1. Andrew Orlowski (Written by Reg staff)

        Re: I'm with you

        The value people put on a song doesn't diminish because the cost of reproduction is lower.

  21. Ocular Sinister

    I've said it before, but I'll say it again

    A big, portable hard disk when you go to visit your mates is a far more effective way of pirating music/films/whatever. Leave it copying while you go to the pub or whatever - a few hours later you've swapped! Taxing/blocking/dicking around with the internet won't stop piracy or even slow it down. Heck, it wouldn't surprise me if more people pirated things this way nowadays anyway - I certainly haven't used torrent or similar for years!

  22. Anonymous Coward
    Anonymous Coward

    Happy Paying

    Well I'm happy paying for products where I can however I'm in a situation where I can pay £30 an episode for something in a foreign lanugage 6 months after it aired, after shipping and theft taxes probably £45 per 30 minute episode.

    Or I can get it subtitled and free upto a week after it aired.

    Now I was a supporter of the models created by crunchyroll however in the UK you pay the same as a yank and only get a 1/3rd of the series.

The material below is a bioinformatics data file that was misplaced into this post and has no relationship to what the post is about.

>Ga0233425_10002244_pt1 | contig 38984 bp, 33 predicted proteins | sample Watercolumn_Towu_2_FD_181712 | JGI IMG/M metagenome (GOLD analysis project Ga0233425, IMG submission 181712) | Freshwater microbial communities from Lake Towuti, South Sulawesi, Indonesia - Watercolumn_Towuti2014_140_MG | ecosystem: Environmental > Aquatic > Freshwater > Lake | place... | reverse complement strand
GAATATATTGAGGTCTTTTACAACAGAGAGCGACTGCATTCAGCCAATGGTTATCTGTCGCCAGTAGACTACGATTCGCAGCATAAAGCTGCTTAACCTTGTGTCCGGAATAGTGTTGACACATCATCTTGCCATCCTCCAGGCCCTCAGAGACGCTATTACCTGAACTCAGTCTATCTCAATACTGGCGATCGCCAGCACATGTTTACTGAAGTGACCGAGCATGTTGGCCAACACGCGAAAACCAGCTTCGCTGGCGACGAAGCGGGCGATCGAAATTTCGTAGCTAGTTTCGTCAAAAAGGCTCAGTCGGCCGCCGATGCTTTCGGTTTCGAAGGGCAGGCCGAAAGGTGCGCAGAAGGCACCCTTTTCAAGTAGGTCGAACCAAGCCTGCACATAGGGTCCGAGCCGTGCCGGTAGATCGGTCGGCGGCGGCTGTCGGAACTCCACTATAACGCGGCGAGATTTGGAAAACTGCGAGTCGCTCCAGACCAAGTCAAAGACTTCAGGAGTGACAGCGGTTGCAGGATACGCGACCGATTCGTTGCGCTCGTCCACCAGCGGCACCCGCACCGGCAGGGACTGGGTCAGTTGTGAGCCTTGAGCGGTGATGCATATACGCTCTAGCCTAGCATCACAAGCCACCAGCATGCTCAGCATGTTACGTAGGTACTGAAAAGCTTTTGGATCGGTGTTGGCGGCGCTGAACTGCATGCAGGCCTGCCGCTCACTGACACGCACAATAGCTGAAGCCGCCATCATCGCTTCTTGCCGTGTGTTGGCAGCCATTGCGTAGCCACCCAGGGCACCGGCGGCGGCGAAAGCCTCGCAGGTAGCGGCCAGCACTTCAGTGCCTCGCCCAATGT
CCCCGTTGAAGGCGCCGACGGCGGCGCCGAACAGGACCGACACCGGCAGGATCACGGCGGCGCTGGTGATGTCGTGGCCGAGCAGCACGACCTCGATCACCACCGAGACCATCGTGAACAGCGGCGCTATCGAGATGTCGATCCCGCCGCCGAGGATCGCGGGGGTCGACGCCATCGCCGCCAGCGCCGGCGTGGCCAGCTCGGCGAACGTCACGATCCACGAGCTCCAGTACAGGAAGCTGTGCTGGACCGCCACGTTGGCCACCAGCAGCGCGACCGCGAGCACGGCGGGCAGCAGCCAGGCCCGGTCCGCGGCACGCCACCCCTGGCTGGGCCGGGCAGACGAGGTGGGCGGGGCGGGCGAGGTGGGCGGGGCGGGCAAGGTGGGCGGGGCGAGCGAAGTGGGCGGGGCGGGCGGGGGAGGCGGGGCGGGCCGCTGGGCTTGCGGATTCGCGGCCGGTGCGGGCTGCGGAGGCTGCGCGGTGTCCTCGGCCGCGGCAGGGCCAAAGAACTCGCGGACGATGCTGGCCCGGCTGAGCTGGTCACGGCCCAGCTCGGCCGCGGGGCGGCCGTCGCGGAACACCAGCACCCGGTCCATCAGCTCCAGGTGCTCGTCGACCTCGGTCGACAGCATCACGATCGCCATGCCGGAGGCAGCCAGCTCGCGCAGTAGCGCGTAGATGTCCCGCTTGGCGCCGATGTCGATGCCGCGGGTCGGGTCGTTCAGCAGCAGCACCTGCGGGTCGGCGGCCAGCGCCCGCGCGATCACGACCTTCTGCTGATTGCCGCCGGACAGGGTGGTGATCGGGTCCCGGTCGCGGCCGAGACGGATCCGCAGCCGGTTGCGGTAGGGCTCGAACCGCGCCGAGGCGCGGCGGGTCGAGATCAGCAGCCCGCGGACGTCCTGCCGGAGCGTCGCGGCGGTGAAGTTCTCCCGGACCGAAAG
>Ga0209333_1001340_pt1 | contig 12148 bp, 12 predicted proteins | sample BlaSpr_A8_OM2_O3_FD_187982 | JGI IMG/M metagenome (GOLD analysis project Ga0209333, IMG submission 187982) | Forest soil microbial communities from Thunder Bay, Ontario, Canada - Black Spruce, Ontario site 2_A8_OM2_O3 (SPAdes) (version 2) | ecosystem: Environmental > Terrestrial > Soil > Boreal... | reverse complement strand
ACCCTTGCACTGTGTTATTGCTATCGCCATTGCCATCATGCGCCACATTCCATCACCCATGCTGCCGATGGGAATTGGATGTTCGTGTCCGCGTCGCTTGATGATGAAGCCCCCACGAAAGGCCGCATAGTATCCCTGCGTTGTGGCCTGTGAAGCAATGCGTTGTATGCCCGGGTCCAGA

IMO if a distriubter doesn't distribute to your region they can get fucked.

    As to music I have a vast stolen collection of a few groups, however I also have several thousand pounds worth of merchandise and have seen a several of thousand pounds worth of concerts. I don't see much point in paying £30 an album, £10 shipping and £10 import tax.

    Fortunatly nowdays companies like AVEX have very good youtube accounts, of course shit companies like Sony lick balls. But hey ho that's life.

    Of course there are then TV shows that'll never be shown in your region, that goes back down to if they wont distrobute to you they can get bent.

    As an aside i can understand people downloading most western music as at best it's substandard and the performances are boring, and when it comes to TV shows it's hard to figure out why someone who has skyplus shouldn't be allowed to download a yank series that will air on a channel they have access too. They wont see ads and they already pay for the channel so why should they have to wait 6months +

    Anyway DPI is a crock of turd, seeds will just move to encrypted only channels combined with compressed and password protected files rendering dpi a waste of time simply punishing the masses by increases in cost of service and likely degrading service due to processing overhead.